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11/04/2012

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David Morrow

If I knew what made a philosophy paper "good," I would probably be better at getting papers published. So you should probably ignore everything I say. With that caveat, I'd say that several of our reader's criteria are far from sufficient, although they do contribute to goodness in papers. (I'm not saying that the reader thinks they're sufficient.) And some other criteria are missing from his or her list.

Papers can show a good grasp of the literature, be beautifully written, and/or draw unnoticed connections between works without being good papers. I don't want to read 8,000 words to learn about interesting papers or see connections between existing works. And if I want to read something beautiful, I don't read anything by professional philosophers.

In thinking about what the senior faculty in my department regard as a "good" paper, two criteria stand out: The paper should involve a complex chain of reasoning for a philosophically interesting (i.e., non-obvious and non-trivial) conclusion, and that chain of reasoning should not be obviously flawed. Note that complexity differs from cleverness; an argument can be clever but simple. Being obviously flawed differs from having a flaw that is obvious.

To elaborate on the last point, I'll report my own experience with Anselm's argument, since the reader mentioned it. I'd heard about Anselm's argument many times and thought it silly. Then I read (a translation of) the argument itself, and I thought, "Wow! I'm not convinced, but that's an incredible argument!" But even though it's hard to say exactly *what* is wrong with the argument, Gaunilo's response makes it seem pretty obvious that *something's* wrong with the argument.

Incidentally, if you Google 'Gaunilo' (e.g., to make sure you've spelled his name correctly), you'll get pictures of Gaunilo, Anselm, Norman Malcolm, Charles Hartshorne, Alvin Plantinga, and Joel Feinberg.

David Morrow

I should add that I mean for my comment to address "good" in Hare's "inverted comma" sense. That is, I'm not necessarily expressing my own views about what kinds of philosophy papers I think are good. I don't know that I can express my own criteria. Rather, I'm suggesting some things that others in the profession seem to regard as criteria for goodness in papers.

Rob Gressis

I wrote in my question that:

"I think just about every paper I've ever read does at least one of (1)-(6), so I think just about every paper I've seen published in philosophy, or even heard presented, is good."

The above implies that having just one of (1)-(6) is enough to make a paper good. I think I should have written that just about every paper I've read has at least one of (1)-(6), so every paper I've read is at least somewhat good. But I would go farther and say that every paper I've read, save for that one I rejected, is at least not bad. Maybe even stronger, every paper I've read has two of (1)-(6), so is at least pretty good.

As for whether an argument is "obviously" flawed, obviousness is reader-relative. So, I've read papers attributing some view or other to Kant that I do not think he held, and that I think he obviously didn't hold, given what he write in book or essay Y. That said, I can understand why the author might have missed book or essay Y, given the vastness of Kant's corpus. Consequently, the fact that I think the argument is obviously wrong doesn't lead me to conclude that the article is bad.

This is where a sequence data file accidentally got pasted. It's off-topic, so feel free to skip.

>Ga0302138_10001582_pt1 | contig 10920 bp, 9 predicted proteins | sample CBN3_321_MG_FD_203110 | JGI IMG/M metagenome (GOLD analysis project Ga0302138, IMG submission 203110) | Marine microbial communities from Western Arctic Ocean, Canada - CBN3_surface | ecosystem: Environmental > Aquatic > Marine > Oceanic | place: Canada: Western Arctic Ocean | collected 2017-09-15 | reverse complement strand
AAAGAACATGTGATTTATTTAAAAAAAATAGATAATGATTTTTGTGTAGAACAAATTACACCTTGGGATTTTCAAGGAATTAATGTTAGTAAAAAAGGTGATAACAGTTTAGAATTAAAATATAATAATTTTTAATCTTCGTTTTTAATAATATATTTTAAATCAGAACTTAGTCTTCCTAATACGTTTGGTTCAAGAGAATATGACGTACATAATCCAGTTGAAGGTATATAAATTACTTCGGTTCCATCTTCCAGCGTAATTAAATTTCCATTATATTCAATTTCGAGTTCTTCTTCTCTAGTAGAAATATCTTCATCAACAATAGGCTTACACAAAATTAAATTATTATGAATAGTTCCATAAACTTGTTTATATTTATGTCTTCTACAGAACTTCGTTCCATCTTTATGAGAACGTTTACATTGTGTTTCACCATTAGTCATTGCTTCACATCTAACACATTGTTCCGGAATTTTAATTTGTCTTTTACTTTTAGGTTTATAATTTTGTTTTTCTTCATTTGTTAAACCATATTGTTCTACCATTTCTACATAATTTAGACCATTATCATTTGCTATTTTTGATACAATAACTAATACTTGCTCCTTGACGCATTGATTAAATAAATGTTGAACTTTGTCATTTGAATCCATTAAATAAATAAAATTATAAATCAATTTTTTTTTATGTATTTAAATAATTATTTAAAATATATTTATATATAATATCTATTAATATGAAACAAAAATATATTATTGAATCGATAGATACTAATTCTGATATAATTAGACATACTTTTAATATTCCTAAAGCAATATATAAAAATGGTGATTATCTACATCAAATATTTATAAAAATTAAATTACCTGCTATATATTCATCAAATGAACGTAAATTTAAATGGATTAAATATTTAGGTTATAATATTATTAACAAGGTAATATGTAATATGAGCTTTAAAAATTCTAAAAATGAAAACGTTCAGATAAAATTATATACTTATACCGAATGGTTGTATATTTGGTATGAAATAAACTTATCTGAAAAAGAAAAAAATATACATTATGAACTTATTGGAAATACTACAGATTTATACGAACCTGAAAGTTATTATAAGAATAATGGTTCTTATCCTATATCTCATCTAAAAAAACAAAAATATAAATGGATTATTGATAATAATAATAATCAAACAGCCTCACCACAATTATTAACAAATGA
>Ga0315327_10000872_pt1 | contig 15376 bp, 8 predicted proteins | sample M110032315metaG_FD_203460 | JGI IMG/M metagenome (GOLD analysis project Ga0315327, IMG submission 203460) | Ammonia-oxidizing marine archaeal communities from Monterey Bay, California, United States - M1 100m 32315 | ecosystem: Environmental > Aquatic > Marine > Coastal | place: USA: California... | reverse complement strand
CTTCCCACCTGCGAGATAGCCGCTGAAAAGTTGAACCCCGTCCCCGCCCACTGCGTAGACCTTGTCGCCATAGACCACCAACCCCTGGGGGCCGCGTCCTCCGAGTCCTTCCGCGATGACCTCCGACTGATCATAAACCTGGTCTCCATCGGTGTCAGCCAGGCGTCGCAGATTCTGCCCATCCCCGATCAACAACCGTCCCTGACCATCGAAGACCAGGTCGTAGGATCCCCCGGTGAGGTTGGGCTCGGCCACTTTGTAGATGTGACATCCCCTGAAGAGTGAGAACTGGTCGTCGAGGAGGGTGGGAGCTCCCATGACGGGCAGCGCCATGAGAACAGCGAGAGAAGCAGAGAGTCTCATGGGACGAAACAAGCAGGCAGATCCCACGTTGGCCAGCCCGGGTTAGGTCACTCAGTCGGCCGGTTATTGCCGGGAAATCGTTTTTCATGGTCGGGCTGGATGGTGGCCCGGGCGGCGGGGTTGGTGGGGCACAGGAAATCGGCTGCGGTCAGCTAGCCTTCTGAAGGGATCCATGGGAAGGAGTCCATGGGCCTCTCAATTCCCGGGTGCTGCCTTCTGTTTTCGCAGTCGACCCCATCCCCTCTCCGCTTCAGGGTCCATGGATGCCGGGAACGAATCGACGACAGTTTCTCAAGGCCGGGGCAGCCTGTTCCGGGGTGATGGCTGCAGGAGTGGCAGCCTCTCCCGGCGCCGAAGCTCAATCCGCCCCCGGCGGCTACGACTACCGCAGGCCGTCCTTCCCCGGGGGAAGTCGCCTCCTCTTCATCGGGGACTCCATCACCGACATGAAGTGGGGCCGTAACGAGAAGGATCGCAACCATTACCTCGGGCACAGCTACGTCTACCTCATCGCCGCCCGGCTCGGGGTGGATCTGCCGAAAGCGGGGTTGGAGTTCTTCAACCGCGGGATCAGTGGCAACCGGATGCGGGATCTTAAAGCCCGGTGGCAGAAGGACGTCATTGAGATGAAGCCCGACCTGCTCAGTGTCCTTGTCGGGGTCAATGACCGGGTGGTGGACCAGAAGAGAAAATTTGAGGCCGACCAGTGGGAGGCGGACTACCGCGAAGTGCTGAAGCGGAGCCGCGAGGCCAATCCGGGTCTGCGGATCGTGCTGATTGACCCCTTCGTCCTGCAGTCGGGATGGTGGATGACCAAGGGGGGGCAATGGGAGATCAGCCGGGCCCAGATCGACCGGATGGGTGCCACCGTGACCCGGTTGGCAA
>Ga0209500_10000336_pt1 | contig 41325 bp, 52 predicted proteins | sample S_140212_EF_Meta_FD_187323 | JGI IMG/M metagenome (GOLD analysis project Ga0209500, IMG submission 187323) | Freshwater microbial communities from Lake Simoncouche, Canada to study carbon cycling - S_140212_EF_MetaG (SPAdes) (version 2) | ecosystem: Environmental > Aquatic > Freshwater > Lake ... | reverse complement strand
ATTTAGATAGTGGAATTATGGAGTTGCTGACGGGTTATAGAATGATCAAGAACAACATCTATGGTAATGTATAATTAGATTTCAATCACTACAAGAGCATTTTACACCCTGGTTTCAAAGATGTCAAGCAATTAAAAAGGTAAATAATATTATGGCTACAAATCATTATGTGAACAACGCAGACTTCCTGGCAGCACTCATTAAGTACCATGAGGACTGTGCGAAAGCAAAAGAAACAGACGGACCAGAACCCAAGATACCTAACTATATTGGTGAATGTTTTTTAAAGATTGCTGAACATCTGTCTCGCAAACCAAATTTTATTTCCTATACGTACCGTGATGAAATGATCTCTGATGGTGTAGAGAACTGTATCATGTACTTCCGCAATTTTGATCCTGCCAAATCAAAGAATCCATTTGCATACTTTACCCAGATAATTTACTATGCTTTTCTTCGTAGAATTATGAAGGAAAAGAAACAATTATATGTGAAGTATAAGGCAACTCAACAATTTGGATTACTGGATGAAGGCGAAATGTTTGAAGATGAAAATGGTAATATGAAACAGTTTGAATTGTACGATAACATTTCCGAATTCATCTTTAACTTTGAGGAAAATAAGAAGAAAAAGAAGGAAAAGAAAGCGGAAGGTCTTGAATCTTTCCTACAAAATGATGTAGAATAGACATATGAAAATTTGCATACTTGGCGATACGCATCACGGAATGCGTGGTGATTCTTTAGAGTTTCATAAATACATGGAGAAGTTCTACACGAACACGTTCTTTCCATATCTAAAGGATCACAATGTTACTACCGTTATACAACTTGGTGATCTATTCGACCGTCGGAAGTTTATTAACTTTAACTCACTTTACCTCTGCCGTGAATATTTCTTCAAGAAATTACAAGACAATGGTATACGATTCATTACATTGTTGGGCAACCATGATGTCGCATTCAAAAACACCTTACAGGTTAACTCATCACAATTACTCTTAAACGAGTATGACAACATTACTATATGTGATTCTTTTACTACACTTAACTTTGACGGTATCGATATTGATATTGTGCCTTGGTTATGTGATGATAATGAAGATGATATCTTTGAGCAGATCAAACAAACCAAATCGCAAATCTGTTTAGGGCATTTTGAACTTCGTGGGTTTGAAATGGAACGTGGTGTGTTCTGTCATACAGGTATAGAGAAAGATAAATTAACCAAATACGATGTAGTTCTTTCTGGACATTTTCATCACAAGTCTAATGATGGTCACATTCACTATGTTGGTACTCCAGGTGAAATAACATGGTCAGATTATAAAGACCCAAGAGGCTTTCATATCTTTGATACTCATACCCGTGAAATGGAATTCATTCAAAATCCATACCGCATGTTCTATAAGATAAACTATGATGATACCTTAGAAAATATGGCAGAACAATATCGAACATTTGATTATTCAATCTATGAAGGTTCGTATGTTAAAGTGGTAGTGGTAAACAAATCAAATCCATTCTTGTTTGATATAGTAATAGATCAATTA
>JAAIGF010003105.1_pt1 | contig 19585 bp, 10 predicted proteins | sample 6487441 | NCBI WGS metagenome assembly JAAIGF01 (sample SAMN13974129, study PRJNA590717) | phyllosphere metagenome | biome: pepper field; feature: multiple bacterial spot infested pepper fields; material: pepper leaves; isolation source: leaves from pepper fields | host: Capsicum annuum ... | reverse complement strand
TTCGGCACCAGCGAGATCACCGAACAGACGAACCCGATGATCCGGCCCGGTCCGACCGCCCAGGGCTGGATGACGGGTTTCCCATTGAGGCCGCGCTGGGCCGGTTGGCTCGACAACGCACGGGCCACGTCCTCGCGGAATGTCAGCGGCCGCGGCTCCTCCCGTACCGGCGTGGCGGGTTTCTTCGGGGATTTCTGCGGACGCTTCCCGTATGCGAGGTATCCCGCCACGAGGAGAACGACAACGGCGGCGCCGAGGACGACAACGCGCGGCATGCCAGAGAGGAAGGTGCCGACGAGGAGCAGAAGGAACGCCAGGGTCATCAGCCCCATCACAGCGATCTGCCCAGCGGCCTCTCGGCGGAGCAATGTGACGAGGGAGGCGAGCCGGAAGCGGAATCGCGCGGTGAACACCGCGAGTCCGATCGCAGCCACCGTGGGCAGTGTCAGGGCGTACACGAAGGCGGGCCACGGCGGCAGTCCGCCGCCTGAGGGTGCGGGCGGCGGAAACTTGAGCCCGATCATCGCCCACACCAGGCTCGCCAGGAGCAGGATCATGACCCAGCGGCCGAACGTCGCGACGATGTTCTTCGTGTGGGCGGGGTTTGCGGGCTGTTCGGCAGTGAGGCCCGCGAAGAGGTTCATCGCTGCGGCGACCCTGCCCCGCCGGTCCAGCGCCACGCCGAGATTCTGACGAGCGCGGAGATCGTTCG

I think a better criterion for an article's being bad would be "(1) the paper contains an argument about X that most philosophers who are specialists in X would be able to see is obviously wrong, AND (2) the article is mainly about X."

Thitherward

I'd call a philosophy paper crap if it assumes a major premise that I don't already support and doesn't tell me why I should assume it. A lot of political philosophy falls under this category: people keep going on about what the existence of rights implies, but where do the things come from? But that's a sufficient condition, not a necessary one, so it's not very interesting. (If it assumes a *minor* premise that I don't already support and doesn't tell me why I should support it, it's not necessarily crap. [The typical undergraduate coverage of?] Rawls isn't crap, but why should I buy that justice is the first virtue of social institutions?)

I almost said that another criterion for crappiness is opaque writing, but that's crappiness of the *paper*, not the arguments contained therein, and those are two separate things. Every time I've tried to read Foucault, I've come away thinking it's crap, but watching his debates shows that his *arguments* aren't crap.

But what I've heard from others seems to be generally that things are crap when they take up points of view now discredited within the mainstream of the discipline or deviate too far from the discipline's style: Carlyle is crap because he's a Hegelian and Hegelians are crap, Nick Land is crap because it's exceedingly difficult for someone who reads only [analytic] philosophy to figure out what he's on about, and so on.

Rob Gressis

Thitherward,

Your criterion seems too strong to me. Lots of papers and books don't have time to justify some of their major premises (or maybe the author justified the relevant major premises elsewhere), but they may be excellent for all that. For instance, if you're a dialetheist, you might have book problems with any paper that just assumes classical logic, but surely it would be too quick to describe the paper as crap?

Thitherward

I'd be fine with just a citation, and that's not even necessary if it's something like modal realism or the Categorical Imperative (or classical logic, I guess? I'm not a logician, so...), where it's obvious where to go for the background arguments.

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